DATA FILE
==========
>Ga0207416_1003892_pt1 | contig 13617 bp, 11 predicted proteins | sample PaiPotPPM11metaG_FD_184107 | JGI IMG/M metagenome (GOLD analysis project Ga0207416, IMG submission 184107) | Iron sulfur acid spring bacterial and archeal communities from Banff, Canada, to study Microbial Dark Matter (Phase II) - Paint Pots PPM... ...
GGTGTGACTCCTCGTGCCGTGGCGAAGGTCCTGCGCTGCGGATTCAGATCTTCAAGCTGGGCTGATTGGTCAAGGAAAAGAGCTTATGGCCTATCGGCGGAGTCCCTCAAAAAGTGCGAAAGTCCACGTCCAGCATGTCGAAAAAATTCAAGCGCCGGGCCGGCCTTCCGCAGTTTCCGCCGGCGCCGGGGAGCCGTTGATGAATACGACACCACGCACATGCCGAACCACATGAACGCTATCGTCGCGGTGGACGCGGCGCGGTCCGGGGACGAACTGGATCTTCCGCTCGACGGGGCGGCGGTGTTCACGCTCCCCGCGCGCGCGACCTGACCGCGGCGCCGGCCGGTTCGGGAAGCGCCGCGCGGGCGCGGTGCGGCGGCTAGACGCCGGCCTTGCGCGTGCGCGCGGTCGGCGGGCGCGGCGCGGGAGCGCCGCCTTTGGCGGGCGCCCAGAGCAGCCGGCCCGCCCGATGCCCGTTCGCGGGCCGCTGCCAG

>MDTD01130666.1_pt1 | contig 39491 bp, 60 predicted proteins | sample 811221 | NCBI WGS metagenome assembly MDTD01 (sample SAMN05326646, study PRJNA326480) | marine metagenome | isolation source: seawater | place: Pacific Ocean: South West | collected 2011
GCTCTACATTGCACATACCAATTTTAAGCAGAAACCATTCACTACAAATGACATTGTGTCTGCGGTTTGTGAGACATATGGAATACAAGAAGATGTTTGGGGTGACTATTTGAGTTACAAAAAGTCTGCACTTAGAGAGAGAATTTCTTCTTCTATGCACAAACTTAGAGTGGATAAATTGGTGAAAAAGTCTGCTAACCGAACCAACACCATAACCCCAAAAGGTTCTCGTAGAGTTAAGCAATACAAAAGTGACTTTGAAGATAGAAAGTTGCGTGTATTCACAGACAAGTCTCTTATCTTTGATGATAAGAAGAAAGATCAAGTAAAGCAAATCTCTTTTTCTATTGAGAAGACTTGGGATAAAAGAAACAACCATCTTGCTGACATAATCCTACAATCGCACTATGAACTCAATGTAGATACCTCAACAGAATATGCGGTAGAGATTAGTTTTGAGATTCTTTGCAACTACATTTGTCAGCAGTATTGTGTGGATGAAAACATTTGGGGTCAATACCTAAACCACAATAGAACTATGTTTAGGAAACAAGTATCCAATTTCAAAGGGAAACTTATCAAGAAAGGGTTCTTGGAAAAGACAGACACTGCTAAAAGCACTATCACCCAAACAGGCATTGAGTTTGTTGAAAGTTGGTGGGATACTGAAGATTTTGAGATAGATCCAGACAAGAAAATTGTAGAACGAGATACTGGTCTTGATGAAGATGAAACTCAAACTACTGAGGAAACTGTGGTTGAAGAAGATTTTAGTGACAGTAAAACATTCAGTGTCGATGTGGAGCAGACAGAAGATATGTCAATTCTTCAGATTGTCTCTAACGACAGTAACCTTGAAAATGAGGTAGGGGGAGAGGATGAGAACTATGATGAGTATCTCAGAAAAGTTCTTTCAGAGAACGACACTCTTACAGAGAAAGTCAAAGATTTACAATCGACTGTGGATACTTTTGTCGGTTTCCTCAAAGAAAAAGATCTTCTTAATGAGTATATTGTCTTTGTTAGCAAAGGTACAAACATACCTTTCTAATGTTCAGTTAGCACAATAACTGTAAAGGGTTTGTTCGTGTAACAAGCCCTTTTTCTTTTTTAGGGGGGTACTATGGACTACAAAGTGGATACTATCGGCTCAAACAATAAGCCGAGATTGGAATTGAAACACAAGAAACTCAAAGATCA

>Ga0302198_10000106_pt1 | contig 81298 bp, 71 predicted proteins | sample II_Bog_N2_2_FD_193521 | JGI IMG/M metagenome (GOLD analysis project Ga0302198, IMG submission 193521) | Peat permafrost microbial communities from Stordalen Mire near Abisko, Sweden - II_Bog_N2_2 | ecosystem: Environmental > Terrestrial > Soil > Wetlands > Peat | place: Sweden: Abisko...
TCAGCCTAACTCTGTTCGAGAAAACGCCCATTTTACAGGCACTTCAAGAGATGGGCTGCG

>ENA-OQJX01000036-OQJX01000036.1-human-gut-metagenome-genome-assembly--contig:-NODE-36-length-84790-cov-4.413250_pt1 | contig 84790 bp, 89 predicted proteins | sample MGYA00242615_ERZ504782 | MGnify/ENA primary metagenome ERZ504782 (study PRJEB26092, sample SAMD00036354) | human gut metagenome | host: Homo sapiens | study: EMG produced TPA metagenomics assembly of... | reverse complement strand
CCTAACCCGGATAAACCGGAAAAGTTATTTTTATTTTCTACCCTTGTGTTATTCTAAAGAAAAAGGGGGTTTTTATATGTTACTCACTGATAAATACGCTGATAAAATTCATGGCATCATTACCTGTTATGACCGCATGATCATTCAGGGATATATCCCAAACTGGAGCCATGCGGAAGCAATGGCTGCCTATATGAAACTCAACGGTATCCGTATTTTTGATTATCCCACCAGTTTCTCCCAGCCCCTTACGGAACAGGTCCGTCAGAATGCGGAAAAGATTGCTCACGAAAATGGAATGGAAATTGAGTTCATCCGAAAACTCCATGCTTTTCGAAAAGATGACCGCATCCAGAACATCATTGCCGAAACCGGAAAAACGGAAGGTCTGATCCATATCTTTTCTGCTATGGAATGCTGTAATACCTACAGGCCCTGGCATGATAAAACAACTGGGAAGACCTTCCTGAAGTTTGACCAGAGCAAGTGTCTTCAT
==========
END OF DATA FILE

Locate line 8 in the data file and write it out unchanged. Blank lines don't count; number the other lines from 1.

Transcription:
CCTAACCCGGATAAACCGGAAAAGTTATTTTTATTTTCTACCCTTGTGTTATTCTAAAGAAAAAGGGGGTTTTTATATGTTACTCACTGATAAATACGCTGATAAAATTCATGGCATCATTACCTGTTATGACCGCATGATCATTCAGGGATATATCCCAAACTGGAGCCATGCGGAAGCAATGGCTGCCTATATGAAACTCAACGGTATCCGTATTTTTGATTATCCCACCAGTTTCTCCCAGCCCCTTACGGAACAGGTCCGTCAGAATGCGGAAAAGATTGCTCACGAAAATGGAATGGAAATTGAGTTCATCCGAAAACTCCATGCTTTTCGAAAAGATGACCGCATCCAGAACATCATTGCCGAAACCGGAAAAACGGAAGGTCTGATCCATATCTTTTCTGCTATGGAATGCTGTAATACCTACAGGCCCTGGCATGATAAAACAACTGGGAAGACCTTCCTGAAGTTTGACCAGAGCAAGTGTCTTCAT